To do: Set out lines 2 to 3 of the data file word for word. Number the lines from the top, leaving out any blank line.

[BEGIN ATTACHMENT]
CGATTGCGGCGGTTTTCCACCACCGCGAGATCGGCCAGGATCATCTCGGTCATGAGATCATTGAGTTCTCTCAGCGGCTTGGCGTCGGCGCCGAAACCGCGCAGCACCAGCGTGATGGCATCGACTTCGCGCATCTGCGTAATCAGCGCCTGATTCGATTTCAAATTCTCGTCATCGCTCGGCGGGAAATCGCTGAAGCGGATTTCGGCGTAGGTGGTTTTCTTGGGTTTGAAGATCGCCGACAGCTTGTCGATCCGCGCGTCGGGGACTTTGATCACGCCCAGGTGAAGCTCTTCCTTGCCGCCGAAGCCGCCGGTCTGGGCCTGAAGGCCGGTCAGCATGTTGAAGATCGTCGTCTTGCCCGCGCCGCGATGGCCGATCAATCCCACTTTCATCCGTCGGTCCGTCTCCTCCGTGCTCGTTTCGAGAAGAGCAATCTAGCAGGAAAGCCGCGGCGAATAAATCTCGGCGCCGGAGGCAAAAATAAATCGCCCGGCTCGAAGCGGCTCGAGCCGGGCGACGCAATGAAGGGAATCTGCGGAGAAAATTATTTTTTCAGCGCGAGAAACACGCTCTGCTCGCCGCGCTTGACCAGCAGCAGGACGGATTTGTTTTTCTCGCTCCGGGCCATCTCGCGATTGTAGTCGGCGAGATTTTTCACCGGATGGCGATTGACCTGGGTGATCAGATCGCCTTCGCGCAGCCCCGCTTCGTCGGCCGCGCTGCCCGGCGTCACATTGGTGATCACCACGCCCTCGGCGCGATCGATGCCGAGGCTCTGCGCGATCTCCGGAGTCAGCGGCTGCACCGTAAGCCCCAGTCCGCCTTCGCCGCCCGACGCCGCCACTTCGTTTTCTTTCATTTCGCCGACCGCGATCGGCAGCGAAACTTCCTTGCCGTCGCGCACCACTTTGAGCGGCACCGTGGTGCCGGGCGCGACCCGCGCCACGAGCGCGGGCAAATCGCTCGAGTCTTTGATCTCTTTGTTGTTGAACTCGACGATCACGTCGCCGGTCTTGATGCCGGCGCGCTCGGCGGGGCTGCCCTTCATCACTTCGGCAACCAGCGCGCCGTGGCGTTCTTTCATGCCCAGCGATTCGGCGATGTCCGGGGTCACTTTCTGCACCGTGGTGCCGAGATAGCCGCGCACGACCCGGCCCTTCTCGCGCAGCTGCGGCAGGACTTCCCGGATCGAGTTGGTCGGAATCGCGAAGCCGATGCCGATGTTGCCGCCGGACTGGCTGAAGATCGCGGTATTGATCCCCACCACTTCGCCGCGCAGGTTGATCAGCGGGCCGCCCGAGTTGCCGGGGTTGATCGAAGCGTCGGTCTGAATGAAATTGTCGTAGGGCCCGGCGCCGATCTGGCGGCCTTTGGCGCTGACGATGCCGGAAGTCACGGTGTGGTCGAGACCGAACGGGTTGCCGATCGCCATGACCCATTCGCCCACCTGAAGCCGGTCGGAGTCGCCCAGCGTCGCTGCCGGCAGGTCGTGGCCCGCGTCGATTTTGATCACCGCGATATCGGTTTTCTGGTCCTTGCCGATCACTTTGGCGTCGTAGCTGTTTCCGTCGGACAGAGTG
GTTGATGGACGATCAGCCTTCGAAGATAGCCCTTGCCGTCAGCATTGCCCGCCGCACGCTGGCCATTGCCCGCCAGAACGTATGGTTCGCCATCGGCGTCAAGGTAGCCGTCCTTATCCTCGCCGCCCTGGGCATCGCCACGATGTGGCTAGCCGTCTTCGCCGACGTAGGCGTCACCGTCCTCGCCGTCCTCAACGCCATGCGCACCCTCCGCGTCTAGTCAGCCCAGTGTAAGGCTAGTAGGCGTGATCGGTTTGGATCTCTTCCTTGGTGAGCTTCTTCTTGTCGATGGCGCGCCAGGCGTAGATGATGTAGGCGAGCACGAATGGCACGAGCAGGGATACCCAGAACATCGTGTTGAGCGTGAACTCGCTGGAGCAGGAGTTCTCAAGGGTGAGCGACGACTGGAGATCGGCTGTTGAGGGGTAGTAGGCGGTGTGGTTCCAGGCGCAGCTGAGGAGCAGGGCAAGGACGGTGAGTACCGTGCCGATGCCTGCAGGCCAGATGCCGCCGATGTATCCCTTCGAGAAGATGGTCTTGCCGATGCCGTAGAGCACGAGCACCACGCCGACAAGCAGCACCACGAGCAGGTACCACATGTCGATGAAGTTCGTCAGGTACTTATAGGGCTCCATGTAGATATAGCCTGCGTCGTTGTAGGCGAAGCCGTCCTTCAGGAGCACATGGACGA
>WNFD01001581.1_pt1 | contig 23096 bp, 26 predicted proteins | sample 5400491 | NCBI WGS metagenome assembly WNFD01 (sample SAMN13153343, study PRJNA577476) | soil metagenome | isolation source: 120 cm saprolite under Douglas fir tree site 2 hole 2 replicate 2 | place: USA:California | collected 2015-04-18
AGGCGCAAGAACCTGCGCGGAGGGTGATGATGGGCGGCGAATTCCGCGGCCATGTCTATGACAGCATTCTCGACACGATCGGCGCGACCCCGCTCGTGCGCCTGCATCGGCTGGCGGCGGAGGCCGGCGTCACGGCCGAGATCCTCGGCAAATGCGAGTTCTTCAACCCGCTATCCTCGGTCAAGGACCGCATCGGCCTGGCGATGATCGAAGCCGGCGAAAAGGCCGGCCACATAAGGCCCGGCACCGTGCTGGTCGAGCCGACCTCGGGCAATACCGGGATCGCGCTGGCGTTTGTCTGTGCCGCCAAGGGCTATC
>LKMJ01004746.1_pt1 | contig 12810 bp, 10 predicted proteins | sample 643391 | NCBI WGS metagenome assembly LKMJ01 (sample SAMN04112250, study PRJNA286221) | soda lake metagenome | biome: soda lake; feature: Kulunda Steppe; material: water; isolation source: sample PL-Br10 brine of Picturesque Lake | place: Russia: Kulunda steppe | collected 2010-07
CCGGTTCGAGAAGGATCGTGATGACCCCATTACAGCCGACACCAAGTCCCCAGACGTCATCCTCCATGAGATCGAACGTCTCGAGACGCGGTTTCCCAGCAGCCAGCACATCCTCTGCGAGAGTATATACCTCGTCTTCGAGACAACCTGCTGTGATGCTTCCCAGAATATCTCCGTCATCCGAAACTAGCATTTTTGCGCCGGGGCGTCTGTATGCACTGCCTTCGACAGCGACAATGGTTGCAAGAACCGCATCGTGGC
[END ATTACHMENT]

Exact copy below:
GTTGATGGACGATCAGCCTTCGAAGATAGCCCTTGCCGTCAGCATTGCCCGCCGCACGCTGGCCATTGCCCGCCAGAACGTATGGTTCGCCATCGGCGTCAAGGTAGCCGTCCTTATCCTCGCCGCCCTGGGCATCGCCACGATGTGGCTAGCCGTCTTCGCCGACGTAGGCGTCACCGTCCTCGCCGTCCTCAACGCCATGCGCACCCTCCGCGTCTAGTCAGCCCAGTGTAAGGCTAGTAGGCGTGATCGGTTTGGATCTCTTCCTTGGTGAGCTTCTTCTTGTCGATGGCGCGCCAGGCGTAGATGATGTAGGCGAGCACGAATGGCACGAGCAGGGATACCCAGAACATCGTGTTGAGCGTGAACTCGCTGGAGCAGGAGTTCTCAAGGGTGAGCGACGACTGGAGATCGGCTGTTGAGGGGTAGTAGGCGGTGTGGTTCCAGGCGCAGCTGAGGAGCAGGGCAAGGACGGTGAGTACCGTGCCGATGCCTGCAGGCCAGATGCCGCCGATGTATCCCTTCGAGAAGATGGTCTTGCCGATGCCGTAGAGCACGAGCACCACGCCGACAAGCAGCACCACGAGCAGGTACCACATGTCGATGAAGTTCGTCAGGTACTTATAGGGCTCCATGTAGATATAGCCTGCGTCGTTGTAGGCGAAGCCGTCCTTCAGGAGCACATGGACGA
>WNFD01001581.1_pt1 | contig 23096 bp, 26 predicted proteins | sample 5400491 | NCBI WGS metagenome assembly WNFD01 (sample SAMN13153343, study PRJNA577476) | soil metagenome | isolation source: 120 cm saprolite under Douglas fir tree site 2 hole 2 replicate 2 | place: USA:California | collected 2015-04-18